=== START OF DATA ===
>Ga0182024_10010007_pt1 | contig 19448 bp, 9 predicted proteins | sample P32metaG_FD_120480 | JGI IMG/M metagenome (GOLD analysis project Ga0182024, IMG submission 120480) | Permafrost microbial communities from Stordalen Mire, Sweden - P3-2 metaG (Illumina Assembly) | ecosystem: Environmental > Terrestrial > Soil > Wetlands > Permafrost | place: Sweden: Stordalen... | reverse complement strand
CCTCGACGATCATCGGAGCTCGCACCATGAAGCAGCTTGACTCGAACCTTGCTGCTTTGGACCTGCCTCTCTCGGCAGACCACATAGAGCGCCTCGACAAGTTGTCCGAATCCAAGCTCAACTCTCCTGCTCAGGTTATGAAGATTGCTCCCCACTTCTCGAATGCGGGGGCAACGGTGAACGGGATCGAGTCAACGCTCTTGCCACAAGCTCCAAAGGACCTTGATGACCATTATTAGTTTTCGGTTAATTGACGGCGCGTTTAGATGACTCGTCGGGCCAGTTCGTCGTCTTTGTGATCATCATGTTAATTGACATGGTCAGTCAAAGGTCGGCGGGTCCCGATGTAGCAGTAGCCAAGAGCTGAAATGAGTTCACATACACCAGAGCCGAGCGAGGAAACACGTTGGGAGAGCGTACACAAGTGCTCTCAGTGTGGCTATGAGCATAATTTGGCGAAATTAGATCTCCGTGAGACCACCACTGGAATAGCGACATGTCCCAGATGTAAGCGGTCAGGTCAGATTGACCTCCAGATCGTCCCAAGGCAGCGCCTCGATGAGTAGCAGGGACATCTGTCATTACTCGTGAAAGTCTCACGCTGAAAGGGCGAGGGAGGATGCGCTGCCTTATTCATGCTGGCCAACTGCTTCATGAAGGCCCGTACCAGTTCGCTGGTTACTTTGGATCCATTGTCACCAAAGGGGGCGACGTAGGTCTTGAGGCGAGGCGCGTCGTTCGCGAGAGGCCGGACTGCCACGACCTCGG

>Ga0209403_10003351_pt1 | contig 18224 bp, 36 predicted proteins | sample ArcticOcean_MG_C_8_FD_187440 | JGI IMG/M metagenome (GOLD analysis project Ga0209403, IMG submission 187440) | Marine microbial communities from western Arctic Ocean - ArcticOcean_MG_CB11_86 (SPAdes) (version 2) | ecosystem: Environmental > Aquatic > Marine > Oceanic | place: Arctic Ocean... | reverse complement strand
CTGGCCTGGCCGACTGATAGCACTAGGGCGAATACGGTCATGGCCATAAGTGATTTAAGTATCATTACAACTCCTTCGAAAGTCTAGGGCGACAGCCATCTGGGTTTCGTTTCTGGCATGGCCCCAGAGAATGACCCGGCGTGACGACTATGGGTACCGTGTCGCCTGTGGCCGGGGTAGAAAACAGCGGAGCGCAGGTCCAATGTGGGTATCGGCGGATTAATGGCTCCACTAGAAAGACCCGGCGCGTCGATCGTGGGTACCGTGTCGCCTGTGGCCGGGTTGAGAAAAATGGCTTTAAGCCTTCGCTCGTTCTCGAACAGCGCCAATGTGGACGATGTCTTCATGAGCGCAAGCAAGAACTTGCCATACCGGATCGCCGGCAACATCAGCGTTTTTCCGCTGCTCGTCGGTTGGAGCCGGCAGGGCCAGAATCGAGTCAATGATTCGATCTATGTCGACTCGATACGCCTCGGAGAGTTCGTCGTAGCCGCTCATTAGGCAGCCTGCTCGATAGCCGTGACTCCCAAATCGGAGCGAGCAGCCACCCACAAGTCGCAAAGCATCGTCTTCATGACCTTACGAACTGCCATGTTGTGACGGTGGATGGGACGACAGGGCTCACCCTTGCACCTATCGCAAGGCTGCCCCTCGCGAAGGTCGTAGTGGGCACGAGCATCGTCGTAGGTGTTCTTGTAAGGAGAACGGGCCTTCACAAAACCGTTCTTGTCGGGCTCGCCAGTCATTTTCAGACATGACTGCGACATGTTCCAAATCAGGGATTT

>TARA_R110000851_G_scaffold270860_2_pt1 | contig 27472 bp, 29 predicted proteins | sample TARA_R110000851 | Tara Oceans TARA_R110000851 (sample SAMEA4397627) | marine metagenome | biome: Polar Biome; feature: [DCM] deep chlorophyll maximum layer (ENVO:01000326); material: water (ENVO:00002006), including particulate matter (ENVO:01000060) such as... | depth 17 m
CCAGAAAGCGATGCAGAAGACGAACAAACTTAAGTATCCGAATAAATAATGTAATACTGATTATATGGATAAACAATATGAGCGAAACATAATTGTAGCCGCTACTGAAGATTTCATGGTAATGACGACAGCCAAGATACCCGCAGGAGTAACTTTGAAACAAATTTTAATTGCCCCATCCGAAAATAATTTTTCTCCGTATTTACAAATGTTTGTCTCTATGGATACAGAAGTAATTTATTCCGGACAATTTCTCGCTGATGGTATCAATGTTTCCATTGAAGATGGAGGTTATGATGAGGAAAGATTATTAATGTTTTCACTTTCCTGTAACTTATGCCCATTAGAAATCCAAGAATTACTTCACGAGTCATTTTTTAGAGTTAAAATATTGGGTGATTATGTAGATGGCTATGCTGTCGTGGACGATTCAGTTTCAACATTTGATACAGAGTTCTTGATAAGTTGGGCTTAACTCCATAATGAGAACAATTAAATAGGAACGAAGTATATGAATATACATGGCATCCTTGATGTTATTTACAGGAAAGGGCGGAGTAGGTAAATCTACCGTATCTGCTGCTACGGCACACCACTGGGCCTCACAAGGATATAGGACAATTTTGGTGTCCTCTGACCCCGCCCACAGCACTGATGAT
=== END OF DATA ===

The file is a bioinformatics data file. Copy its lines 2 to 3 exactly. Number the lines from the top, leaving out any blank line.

CCTCGACGATCATCGGAGCTCGCACCATGAAGCAGCTTGACTCGAACCTTGCTGCTTTGGACCTGCCTCTCTCGGCAGACCACATAGAGCGCCTCGACAAGTTGTCCGAATCCAAGCTCAACTCTCCTGCTCAGGTTATGAAGATTGCTCCCCACTTCTCGAATGCGGGGGCAACGGTGAACGGGATCGAGTCAACGCTCTTGCCACAAGCTCCAAAGGACCTTGATGACCATTATTAGTTTTCGGTTAATTGACGGCGCGTTTAGATGACTCGTCGGGCCAGTTCGTCGTCTTTGTGATCATCATGTTAATTGACATGGTCAGTCAAAGGTCGGCGGGTCCCGATGTAGCAGTAGCCAAGAGCTGAAATGAGTTCACATACACCAGAGCCGAGCGAGGAAACACGTTGGGAGAGCGTACACAAGTGCTCTCAGTGTGGCTATGAGCATAATTTGGCGAAATTAGATCTCCGTGAGACCACCACTGGAATAGCGACATGTCCCAGATGTAAGCGGTCAGGTCAGATTGACCTCCAGATCGTCCCAAGGCAGCGCCTCGATGAGTAGCAGGGACATCTGTCATTACTCGTGAAAGTCTCACGCTGAAAGGGCGAGGGAGGATGCGCTGCCTTATTCATGCTGGCCAACTGCTTCATGAAGGCCCGTACCAGTTCGCTGGTTACTTTGGATCCATTGTCACCAAAGGGGGCGACGTAGGTCTTGAGGCGAGGCGCGTCGTTCGCGAGAGGCCGGACTGCCACGACCTCGG

>Ga0209403_10003351_pt1 | contig 18224 bp, 36 predicted proteins | sample ArcticOcean_MG_C_8_FD_187440 | JGI IMG/M metagenome (GOLD analysis project Ga0209403, IMG submission 187440) | Marine microbial communities from western Arctic Ocean - ArcticOcean_MG_CB11_86 (SPAdes) (version 2) | ecosystem: Environmental > Aquatic > Marine > Oceanic | place: Arctic Ocean... | reverse complement strand